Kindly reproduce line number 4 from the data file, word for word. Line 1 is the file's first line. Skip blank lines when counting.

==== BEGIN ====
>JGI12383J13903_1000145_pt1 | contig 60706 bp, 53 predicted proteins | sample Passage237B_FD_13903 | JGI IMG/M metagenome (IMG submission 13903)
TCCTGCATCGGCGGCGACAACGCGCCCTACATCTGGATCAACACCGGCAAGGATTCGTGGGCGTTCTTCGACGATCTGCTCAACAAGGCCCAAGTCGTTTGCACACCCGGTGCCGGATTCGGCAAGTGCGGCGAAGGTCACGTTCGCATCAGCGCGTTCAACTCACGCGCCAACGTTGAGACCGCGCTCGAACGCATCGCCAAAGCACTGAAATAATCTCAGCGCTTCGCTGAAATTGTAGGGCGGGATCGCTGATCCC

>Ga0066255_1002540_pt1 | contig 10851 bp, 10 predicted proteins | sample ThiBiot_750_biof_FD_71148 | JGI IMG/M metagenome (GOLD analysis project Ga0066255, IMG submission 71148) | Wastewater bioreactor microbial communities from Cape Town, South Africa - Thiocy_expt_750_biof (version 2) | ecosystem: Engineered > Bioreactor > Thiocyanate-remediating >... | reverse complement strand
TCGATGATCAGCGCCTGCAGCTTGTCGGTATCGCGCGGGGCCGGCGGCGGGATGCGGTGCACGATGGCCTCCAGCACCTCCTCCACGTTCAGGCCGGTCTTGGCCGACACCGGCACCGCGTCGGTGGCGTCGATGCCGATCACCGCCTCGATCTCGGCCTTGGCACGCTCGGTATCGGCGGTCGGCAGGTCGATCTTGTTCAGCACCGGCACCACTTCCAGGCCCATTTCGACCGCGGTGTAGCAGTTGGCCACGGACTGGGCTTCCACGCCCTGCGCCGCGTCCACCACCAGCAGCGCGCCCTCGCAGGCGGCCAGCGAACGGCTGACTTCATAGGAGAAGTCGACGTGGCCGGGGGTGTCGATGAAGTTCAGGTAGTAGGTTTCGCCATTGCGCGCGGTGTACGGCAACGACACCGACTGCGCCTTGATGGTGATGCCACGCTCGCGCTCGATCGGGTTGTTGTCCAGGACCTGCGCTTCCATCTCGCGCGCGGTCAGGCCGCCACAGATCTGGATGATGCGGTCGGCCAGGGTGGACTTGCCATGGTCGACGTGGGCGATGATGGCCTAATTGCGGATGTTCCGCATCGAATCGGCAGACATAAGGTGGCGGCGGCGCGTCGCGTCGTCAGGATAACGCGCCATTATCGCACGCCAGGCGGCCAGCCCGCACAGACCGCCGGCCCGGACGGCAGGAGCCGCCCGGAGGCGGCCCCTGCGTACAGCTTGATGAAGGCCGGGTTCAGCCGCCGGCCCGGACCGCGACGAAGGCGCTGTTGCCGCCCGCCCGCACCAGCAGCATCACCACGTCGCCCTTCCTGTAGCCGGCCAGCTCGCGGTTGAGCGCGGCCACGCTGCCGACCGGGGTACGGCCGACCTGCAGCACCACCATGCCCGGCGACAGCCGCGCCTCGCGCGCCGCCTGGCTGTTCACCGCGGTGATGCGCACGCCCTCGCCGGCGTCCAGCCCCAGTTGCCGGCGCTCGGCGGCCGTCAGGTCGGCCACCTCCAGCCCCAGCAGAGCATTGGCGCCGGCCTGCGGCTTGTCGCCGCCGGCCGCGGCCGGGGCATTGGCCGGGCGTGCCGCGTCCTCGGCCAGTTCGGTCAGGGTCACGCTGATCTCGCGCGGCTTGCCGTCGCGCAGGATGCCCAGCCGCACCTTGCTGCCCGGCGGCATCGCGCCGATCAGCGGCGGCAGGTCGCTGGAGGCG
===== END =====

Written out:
TCGATGATCAGCGCCTGCAGCTTGTCGGTATCGCGCGGGGCCGGCGGCGGGATGCGGTGCACGATGGCCTCCAGCACCTCCTCCACGTTCAGGCCGGTCTTGGCCGACACCGGCACCGCGTCGGTGGCGTCGATGCCGATCACCGCCTCGATCTCGGCCTTGGCACGCTCGGTATCGGCGGTCGGCAGGTCGATCTTGTTCAGCACCGGCACCACTTCCAGGCCCATTTCGACCGCGGTGTAGCAGTTGGCCACGGACTGGGCTTCCACGCCCTGCGCCGCGTCCACCACCAGCAGCGCGCCCTCGCAGGCGGCCAGCGAACGGCTGACTTCATAGGAGAAGTCGACGTGGCCGGGGGTGTCGATGAAGTTCAGGTAGTAGGTTTCGCCATTGCGCGCGGTGTACGGCAACGACACCGACTGCGCCTTGATGGTGATGCCACGCTCGCGCTCGATCGGGTTGTTGTCCAGGACCTGCGCTTCCATCTCGCGCGCGGTCAGGCCGCCACAGATCTGGATGATGCGGTCGGCCAGGGTGGACTTGCCATGGTCGACGTGGGCGATGATGGCCTAATTGCGGATGTTCCGCATCGAATCGGCAGACATAAGGTGGCGGCGGCGCGTCGCGTCGTCAGGATAACGCGCCATTATCGCACGCCAGGCGGCCAGCCCGCACAGACCGCCGGCCCGGACGGCAGGAGCCGCCCGGAGGCGGCCCCTGCGTACAGCTTGATGAAGGCCGGGTTCAGCCGCCGGCCCGGACCGCGACGAAGGCGCTGTTGCCGCCCGCCCGCACCAGCAGCATCACCACGTCGCCCTTCCTGTAGCCGGCCAGCTCGCGGTTGAGCGCGGCCACGCTGCCGACCGGGGTACGGCCGACCTGCAGCACCACCATGCCCGGCGACAGCCGCGCCTCGCGCGCCGCCTGGCTGTTCACCGCGGTGATGCGCACGCCCTCGCCGGCGTCCAGCCCCAGTTGCCGGCGCTCGGCGGCCGTCAGGTCGGCCACCTCCAGCCCCAGCAGAGCATTGGCGCCGGCCTGCGGCTTGTCGCCGCCGGCCGCGGCCGGGGCATTGGCCGGGCGTGCCGCGTCCTCGGCCAGTTCGGTCAGGGTCACGCTGATCTCGCGCGGCTTGCCGTCGCGCAGGATGCCCAGCCGCACCTTGCTGCCCGGCGGCATCGCGCCGATCAGCGGCGGCAGGTCGCTGGAGGCG